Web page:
Cosmic Events — Jane Shurtleff Remembers First South


1979 window display honoring the 40th Anniversary of the Wizard of Oz movie, with merchandise, memorabilia, and books by L. Frank Baum, creator of the “Land of Oz.”


By Jane Shurtleff

Between 1976 – 1981, Cosmic Aeroplane held a series of events that set the independent, alternative bookstore on a new course.

Whether it was a book signing, lecture, art/photo exhibit or film festival, Cosmic events were employee-inspired and invited the entire Salt Lake City community to experience new literature, philosophy/religion, art, photography and film on a more personal level with the authors and artists.

During those years, I was the trade adult and children’s book buyer, as part of the store’s new, used and rare book buying team that was led by Cosmic co-owner Ken Sanders and included Jose´Knighton, Richard Montague, Bob Ormsby and Jim Taylor. Since we each had our own unique specific interests and specialties, the depth and breadth of events we created were far-reaching.

With the creative advertising artwork and design skills of Jose´and Callie Floor (card, poster and jewelry buyer) and the publicity contacts of co-owner Bruce Roberts, we created a loyal community of followers seeking direct contact with the published writers and artists they admired or were just discovering.

Often, we would contribute a portion of the proceeds from these events to local and national nonprofits, such as the Utah New Thought Alliance and the Sierra Club. As a byproduct of the success of these events, we also created a reputation for the Cosmic Aeroplane in the book industry as an independent bookstore that did these types of events right.

In 1980, we were asked to contribute a chapter in the 3rd edition of “A Manual on Bookselling” by the American Booksellers Association on creative promotional events. Reading that chapter to refresh my memory on those events reminded me of the real impact that Cosmic Aeroplane had on the Salt Lake City community’s cultural experience –- there was nothing else like it.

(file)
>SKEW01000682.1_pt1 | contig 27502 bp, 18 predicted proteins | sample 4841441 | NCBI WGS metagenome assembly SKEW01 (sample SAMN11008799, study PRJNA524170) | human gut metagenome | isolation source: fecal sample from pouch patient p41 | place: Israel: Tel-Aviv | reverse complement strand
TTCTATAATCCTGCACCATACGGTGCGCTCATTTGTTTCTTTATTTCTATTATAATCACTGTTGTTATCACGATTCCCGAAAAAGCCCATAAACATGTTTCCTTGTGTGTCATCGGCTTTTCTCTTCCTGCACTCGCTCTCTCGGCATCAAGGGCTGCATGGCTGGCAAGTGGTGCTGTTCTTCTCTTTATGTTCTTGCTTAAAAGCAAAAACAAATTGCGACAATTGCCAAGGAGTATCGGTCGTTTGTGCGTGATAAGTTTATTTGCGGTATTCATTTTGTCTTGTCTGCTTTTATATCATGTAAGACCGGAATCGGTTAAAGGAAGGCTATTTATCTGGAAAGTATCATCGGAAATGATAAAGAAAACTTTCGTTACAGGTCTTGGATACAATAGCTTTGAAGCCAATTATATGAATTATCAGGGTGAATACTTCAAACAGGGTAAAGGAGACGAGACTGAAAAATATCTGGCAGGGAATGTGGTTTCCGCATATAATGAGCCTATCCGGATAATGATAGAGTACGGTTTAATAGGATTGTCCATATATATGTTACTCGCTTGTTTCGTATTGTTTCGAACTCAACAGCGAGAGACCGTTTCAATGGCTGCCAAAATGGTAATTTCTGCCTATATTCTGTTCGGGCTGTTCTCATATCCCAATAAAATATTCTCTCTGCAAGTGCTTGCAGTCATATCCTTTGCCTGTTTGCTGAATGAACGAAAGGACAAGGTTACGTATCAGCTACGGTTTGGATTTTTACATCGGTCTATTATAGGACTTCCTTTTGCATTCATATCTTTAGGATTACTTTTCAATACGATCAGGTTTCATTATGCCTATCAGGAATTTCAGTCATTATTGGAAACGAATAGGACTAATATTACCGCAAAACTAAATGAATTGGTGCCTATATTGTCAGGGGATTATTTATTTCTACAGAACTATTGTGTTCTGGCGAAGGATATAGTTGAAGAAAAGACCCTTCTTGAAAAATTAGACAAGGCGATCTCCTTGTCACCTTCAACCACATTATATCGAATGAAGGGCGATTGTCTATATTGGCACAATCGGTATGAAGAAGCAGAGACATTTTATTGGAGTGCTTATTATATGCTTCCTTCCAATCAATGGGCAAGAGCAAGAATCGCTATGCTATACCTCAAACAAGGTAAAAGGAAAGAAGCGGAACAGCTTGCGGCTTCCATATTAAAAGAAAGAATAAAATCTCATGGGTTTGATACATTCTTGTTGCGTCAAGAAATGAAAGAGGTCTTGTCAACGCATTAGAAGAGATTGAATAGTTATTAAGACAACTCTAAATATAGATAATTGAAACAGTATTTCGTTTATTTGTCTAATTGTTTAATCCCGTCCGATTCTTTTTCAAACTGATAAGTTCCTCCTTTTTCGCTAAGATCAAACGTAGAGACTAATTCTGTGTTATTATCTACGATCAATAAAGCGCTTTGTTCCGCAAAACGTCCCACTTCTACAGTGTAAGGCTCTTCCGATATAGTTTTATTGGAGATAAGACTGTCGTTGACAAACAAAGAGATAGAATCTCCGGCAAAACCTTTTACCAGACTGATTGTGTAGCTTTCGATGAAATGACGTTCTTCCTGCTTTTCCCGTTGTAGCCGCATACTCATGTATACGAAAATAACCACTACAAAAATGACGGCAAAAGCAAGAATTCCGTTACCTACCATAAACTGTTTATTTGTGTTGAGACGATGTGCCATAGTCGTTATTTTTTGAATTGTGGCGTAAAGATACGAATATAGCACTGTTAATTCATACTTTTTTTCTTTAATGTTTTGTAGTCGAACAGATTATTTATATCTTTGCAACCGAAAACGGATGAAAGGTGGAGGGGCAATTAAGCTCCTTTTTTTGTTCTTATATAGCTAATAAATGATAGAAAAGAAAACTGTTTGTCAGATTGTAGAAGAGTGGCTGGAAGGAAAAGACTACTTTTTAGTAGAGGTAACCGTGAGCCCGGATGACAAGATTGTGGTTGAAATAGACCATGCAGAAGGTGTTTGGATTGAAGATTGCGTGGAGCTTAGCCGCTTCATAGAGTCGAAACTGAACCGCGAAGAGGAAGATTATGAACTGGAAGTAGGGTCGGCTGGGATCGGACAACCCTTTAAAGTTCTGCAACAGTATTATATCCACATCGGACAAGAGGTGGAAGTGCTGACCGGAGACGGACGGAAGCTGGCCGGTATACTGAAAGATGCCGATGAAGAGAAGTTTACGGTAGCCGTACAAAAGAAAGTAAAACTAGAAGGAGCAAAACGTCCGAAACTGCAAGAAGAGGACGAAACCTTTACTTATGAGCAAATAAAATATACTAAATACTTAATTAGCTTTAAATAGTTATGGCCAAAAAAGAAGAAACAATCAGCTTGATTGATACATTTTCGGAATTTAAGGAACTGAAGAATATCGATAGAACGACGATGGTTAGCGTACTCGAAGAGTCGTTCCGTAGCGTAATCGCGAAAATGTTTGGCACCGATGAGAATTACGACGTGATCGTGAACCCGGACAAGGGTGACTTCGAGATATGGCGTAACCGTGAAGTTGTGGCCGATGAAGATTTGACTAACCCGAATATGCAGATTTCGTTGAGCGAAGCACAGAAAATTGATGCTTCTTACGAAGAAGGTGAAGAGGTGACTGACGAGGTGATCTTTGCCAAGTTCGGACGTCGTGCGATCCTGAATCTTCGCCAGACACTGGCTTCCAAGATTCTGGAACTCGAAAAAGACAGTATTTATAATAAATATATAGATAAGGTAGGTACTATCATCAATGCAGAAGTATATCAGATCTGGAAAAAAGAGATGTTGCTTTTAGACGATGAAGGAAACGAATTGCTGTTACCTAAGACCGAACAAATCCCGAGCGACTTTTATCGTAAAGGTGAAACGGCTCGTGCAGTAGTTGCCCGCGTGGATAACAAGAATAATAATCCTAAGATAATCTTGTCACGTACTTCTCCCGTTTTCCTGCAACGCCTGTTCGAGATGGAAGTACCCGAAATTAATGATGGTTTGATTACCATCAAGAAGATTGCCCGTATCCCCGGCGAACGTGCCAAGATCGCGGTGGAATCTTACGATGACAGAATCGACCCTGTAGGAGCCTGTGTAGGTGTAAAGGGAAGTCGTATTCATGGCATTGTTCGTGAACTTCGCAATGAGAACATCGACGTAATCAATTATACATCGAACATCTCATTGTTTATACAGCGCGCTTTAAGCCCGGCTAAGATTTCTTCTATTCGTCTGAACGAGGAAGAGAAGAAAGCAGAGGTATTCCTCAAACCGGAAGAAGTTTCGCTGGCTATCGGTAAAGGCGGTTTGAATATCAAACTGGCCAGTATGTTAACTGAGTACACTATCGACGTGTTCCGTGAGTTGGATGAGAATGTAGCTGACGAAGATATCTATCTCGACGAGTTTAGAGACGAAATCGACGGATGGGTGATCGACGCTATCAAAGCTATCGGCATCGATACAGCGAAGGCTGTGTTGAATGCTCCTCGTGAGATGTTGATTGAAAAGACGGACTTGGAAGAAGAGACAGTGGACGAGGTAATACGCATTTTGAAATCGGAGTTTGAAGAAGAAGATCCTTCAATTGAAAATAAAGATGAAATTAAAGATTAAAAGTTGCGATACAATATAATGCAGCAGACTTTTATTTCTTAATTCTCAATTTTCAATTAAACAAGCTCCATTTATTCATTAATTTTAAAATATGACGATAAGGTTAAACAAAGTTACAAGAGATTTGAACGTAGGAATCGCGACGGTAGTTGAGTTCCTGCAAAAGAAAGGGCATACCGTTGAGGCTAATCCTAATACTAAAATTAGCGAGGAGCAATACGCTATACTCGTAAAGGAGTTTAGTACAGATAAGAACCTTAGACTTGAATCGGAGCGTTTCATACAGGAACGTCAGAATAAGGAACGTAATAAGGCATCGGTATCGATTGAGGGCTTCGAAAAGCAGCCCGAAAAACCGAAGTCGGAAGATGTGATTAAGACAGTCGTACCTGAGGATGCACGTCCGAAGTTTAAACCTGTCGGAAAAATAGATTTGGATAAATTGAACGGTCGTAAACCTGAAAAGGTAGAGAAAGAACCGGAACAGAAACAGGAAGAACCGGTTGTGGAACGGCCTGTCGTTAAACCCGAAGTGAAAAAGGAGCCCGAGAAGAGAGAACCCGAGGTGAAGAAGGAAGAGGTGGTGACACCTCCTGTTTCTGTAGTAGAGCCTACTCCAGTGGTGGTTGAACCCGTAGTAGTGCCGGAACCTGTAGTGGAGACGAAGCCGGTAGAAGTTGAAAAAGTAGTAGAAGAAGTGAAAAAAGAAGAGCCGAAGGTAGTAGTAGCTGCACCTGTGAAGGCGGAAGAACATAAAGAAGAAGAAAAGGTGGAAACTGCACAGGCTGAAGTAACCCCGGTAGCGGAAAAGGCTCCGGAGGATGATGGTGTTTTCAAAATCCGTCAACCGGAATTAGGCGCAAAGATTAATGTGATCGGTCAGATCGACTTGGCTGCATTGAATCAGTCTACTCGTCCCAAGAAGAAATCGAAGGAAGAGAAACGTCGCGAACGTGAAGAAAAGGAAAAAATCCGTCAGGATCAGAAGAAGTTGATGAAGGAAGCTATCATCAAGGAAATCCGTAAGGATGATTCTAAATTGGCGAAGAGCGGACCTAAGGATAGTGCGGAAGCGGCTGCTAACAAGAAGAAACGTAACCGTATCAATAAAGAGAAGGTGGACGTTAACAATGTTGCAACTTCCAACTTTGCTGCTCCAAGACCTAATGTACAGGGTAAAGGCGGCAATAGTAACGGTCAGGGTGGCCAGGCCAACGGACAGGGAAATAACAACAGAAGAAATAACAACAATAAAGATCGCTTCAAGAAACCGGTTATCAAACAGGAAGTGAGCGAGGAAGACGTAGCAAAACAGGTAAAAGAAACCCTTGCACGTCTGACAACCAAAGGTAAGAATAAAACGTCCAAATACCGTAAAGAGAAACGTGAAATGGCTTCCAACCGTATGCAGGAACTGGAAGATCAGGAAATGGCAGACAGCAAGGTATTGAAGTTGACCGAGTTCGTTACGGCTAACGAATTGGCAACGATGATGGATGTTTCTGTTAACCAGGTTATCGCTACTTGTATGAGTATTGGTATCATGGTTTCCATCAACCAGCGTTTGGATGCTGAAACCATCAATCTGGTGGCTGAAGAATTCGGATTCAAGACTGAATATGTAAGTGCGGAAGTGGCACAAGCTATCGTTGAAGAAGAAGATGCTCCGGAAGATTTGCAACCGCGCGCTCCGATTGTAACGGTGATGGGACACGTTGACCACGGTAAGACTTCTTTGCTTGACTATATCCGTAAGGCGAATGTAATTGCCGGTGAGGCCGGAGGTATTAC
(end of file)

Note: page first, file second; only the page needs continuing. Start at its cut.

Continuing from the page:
One of the first events Cosmic sponsored … was one that Jim (Taylor) wanted to do with Doug Boyd, the author of the “Rolling Thunder: A Personal Exploration into the Secret Healing Powers of an American Indian Medicine Man.”

Boyd was giving workshops through the Cross Cultural Studies Program and Jim persuaded him to add Salt Lake City to his list of stops. Prior to the workshop, Jim mailed out a flyer that included a sign-up form for the workshop. It was filled immediately, with a waiting list. Most importantly, this event established Cosmic as the center of alternative spiritual, philosophical and religious expression in a time where there was little tolerance for it in Salt Lake City.

When “Patriarchs and Politics” by Marilyn Warenski, a local feminist author, came out in 1978, it was clear to us that we needed to sponsor an event for her inaugural book. We held a talk and book signing by Ms. Warenski that filled the Blue Mouse Theater. The book discussion opened up a dialogue about religion and feminism that continues in this community today.


The Year of the Child

Our next event helped established Cosmic as a haven where parents and children could be introduced to beautiful and inspiring illustrated children’s books. Ken’s passion for these types of books was already core to our rare book department, but we had very little presence in high-quality illustrated children’s books from contemporary authors. The University of Utah was holding the “International Year of the Child” event, which included wonderful illustrators and authors such as Caldecott Medal winners Leon & Diane Dillion and David Macaulay.